What You Might Need to Know About Upper Extremity Injuries


Upper extremity injuries are common, particularly among people who practice various sports and strenuous work activities. Some of the most common upper extremity injuries involve fractures on wrists and hands, dislocations on shoulders, carpal tunnel syndrome, etc. Ignoring the pain and discomfort caused by extremity injuries can aggravate the symptoms and lead to more severe health issues. Orthopedic specialists and surgeons like Dr. Kristopher L. Downing consider upper extremity injuries to be muscle, nerves, and tissue-damaging injuries if left untreated. Here is everything you should know about upper extremity injuries.

What are upper extremity injuries?

Upper extremity injuries affect the hands, elbow, shoulders, and arms. They can be caused by accidents, physical trauma, or repetitive strain injuries. Extremity injuries also affect the bones, tendons, muscles, and ligaments. They also affect people of all ages, including children and adults. Severe and untreated upper extremity injuries can lead to loss of movement or permanent damage to arms, hands, elbows, and wrists.

Symptoms of upper extremity injuries

The upper extremity relies on a complex network of muscles, tendons, blood vessels, nerves, and bones to facilitate motion. When these musculoskeletal tissues begin to malfunction, you can start to experience some symptoms, as highlighted below.

  • Pain, bruising, and swelling in arms and hands
  • Numbness and tenderness on the upper body parts
  • Deformed bones
  • Muscle and ligaments strains
  • Motion instability

Depending on the severity of your condition, your symptoms might vary on both extremes. Also, most upper extremity injuries are caused by repetitive motions that accelerate the damage to the musculoskeletal tissues. 

Common types of upper extremity injuries

Various types of upper extremity injuries require orthopedic treatments and care. They include:

  • Hand injuries: Your hands consist of the delicate metacarpal, carpal, and phalangeal bones, which are connected by a network of tendons, muscles, and ligaments. When these muscles or bones are exposed to any form of injury, they can begin to cause chronic hand pain and the inability to hold anything.
  • Wrist injuries: Wrist injuries are caused mainly by repetitive aggressive movements such as jackhammering, hammering, etc. As a result, you may develop fractures, sprains, posttraumatic arthritis, or even carpal tunnel syndrome.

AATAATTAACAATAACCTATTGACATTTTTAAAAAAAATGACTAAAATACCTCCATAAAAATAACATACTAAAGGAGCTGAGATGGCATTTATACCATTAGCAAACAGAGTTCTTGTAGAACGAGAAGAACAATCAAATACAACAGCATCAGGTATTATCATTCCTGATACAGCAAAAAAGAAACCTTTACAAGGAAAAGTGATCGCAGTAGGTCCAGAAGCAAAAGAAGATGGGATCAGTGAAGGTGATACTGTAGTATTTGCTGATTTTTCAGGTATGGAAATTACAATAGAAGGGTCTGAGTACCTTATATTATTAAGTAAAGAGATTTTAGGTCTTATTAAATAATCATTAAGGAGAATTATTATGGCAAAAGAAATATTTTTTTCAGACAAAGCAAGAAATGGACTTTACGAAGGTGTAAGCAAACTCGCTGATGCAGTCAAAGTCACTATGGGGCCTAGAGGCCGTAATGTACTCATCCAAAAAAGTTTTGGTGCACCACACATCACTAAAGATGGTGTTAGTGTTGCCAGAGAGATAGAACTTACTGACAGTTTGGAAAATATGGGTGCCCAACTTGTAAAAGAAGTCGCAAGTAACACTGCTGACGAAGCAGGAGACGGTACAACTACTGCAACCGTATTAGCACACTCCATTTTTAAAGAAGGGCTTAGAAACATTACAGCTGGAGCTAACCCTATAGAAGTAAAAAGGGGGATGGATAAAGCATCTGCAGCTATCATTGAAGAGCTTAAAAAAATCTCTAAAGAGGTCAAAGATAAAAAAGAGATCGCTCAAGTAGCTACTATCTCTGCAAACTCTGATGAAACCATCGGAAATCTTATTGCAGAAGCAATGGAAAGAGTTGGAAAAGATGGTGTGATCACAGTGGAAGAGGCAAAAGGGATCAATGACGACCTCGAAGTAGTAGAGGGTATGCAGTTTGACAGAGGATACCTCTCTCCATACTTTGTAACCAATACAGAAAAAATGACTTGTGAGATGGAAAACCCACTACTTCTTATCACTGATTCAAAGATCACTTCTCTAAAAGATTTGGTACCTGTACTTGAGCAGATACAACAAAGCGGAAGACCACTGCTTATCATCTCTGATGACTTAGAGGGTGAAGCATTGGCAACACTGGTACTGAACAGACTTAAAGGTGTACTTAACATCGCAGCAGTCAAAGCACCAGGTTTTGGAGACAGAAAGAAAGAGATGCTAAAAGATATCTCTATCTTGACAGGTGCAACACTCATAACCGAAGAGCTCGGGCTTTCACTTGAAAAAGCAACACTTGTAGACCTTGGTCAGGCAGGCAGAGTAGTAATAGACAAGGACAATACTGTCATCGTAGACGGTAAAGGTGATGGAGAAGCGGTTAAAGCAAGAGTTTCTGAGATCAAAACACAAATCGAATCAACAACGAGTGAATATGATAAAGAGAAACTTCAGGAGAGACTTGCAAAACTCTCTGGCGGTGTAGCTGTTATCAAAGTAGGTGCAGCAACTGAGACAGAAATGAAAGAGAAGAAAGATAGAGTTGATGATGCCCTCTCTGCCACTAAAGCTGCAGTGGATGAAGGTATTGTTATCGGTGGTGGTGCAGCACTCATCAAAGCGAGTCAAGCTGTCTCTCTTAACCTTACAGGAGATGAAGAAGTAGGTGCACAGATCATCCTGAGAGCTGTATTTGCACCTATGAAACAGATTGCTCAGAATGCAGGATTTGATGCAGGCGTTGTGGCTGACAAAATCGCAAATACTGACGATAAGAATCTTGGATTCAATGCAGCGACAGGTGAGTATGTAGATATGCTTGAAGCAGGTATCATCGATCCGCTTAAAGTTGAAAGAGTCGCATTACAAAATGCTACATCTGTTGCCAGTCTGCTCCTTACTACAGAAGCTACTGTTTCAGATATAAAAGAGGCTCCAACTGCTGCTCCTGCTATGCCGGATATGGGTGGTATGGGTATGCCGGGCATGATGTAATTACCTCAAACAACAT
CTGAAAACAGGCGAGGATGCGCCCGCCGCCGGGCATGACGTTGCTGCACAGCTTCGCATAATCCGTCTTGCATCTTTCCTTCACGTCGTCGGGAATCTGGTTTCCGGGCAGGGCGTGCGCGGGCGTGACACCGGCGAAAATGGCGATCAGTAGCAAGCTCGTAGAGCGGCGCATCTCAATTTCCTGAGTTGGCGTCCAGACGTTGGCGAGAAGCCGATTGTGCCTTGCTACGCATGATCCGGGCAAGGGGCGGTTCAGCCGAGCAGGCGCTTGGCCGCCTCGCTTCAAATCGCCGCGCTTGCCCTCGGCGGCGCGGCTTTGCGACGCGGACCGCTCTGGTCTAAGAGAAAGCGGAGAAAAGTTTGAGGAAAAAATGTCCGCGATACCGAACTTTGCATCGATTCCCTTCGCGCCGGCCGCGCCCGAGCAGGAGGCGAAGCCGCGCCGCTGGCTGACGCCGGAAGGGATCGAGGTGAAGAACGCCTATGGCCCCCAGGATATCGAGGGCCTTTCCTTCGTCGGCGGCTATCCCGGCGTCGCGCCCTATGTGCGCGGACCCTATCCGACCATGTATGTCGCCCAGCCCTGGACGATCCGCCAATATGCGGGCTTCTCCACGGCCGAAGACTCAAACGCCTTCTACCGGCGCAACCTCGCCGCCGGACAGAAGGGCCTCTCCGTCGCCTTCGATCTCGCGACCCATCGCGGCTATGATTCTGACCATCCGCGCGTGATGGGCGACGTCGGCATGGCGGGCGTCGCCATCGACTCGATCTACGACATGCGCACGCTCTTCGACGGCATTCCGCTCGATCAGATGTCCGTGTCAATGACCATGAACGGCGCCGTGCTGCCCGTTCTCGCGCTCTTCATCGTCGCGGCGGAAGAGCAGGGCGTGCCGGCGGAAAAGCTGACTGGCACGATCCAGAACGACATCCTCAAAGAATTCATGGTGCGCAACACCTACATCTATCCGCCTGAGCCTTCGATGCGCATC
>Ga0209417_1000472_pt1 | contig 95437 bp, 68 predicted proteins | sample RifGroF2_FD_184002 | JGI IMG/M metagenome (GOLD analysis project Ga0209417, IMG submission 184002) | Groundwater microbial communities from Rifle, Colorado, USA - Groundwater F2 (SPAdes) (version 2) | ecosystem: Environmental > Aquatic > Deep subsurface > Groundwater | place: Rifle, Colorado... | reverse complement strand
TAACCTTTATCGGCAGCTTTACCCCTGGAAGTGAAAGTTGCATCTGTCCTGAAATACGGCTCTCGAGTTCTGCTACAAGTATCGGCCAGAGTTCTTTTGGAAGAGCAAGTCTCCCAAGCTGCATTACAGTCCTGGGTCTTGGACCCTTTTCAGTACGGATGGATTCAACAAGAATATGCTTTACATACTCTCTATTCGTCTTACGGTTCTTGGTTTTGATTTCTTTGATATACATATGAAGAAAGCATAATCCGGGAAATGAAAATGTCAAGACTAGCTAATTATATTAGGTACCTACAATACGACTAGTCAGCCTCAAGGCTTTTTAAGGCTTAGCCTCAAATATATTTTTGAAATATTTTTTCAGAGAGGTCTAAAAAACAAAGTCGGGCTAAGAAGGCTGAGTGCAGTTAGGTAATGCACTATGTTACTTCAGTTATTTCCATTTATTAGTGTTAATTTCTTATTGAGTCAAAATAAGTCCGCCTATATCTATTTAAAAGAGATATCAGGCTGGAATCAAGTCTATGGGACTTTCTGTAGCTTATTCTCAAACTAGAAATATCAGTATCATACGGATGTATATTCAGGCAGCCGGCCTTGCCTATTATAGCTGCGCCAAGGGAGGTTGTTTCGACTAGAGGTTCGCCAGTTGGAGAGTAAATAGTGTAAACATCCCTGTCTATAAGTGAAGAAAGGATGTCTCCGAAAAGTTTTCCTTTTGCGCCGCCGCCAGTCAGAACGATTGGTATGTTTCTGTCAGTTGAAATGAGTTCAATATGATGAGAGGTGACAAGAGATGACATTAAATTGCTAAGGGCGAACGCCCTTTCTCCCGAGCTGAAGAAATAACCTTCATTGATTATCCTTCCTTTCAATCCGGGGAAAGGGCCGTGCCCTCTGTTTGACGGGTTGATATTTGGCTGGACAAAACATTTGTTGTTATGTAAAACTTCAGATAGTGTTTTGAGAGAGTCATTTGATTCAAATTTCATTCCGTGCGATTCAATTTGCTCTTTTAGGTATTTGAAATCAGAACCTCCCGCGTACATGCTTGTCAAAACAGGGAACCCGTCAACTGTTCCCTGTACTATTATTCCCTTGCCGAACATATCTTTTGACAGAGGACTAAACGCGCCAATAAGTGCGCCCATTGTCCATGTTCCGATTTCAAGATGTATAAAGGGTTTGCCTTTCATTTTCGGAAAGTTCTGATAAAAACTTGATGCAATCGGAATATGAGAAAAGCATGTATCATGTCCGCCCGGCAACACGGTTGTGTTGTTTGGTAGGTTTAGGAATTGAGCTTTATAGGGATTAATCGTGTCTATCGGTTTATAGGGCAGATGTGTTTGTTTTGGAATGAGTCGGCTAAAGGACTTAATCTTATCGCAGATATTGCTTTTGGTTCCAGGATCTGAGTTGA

• Elbow injuries: Elbow injuries can develop when the elbow cushioning tissues and tendons become irritated due to repetitive movements. As a result, you may feel pain, stiffness and inflammation, weakness, and a tingling sensation from your elbow to other areas of your hands.
  • Shoulder injuries: Shoulders are usually the most mobile joints but with less stability. As a result, they are more prone to injuries such as dislocations than any other part of your body. Repetitive shoulder injuries can result in more shoulder problems such as bursitis, tendonitis, arthritis, etc.

How are upper extremity injuries treated?

Depending on the sustained type of injury, your doctor will first make a diagnosis before proceeding to treatment. Depending on the severity of your condition, your doctor might recommend physical therapy or surgical treatment. 

Physical therapy involves actively moving your joints gently, using anti-inflammatory medications, and heat & ice treatments. Also, some upper extremity injuries, such as fractures, dislocations, etc., will require immobilization instead of physical therapy.

Suppose your injury is too severe and the above conservative treatments fail to work. In that case, your doctor will recommend surgical treatments such as carpal tunnel release, tendon surgery, or wrist and elbow arthroscopy.

Experiencing pain, weakness, swelling, motion instability, or numbness on your upper extremity should be cause for concern. Visit the Upper Extremity Specialists of Ortho 1 Medical Group, a private orthopedic treatment center led by Dr. Kristopher L. Downing, and begin your diagnosis and treatment journey.

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